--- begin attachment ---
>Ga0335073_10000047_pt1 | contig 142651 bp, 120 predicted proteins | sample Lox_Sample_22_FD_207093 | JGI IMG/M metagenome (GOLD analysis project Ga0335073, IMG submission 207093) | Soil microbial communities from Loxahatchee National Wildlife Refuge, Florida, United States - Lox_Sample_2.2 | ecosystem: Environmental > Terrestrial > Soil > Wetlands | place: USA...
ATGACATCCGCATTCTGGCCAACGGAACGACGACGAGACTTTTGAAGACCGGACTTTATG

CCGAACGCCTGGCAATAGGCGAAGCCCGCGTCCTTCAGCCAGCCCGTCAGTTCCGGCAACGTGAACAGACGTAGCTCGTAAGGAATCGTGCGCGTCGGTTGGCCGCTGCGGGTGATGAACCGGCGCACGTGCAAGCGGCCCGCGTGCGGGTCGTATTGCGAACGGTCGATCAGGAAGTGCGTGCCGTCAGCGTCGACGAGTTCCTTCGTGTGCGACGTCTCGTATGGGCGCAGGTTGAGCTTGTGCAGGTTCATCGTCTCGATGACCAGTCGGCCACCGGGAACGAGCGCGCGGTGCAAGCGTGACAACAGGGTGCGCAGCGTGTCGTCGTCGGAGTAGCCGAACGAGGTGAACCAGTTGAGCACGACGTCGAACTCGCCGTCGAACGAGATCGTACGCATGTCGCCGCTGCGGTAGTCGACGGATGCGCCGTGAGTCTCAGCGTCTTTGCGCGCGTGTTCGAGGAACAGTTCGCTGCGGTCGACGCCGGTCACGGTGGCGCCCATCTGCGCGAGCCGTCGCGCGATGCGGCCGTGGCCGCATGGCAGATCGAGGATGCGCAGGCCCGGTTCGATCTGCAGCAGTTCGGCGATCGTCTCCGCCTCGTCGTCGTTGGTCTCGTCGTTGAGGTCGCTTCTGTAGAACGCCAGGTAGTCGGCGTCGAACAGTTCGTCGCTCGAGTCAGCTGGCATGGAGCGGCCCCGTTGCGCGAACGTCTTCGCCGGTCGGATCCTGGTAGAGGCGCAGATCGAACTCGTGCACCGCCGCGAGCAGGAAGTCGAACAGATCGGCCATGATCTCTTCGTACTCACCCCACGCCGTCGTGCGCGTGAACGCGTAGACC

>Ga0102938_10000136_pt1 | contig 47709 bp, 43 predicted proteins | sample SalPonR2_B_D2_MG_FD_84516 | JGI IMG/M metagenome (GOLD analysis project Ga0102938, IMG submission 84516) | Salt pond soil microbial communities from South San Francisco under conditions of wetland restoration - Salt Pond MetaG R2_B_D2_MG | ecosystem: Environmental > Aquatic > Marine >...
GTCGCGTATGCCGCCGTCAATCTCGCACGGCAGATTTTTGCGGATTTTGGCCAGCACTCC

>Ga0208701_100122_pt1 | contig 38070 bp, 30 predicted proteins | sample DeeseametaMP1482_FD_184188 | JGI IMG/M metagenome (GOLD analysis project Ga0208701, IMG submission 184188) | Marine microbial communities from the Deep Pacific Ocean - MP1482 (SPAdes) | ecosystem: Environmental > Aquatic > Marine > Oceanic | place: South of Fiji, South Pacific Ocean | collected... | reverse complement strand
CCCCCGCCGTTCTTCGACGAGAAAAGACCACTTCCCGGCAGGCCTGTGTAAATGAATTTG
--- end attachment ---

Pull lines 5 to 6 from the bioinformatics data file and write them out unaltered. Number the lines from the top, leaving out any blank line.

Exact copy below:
GTCGCGTATGCCGCCGTCAATCTCGCACGGCAGATTTTTGCGGATTTTGGCCAGCACTCC

>Ga0208701_100122_pt1 | contig 38070 bp, 30 predicted proteins | sample DeeseametaMP1482_FD_184188 | JGI IMG/M metagenome (GOLD analysis project Ga0208701, IMG submission 184188) | Marine microbial communities from the Deep Pacific Ocean - MP1482 (SPAdes) | ecosystem: Environmental > Aquatic > Marine > Oceanic | place: South of Fiji, South Pacific Ocean | collected... | reverse complement strand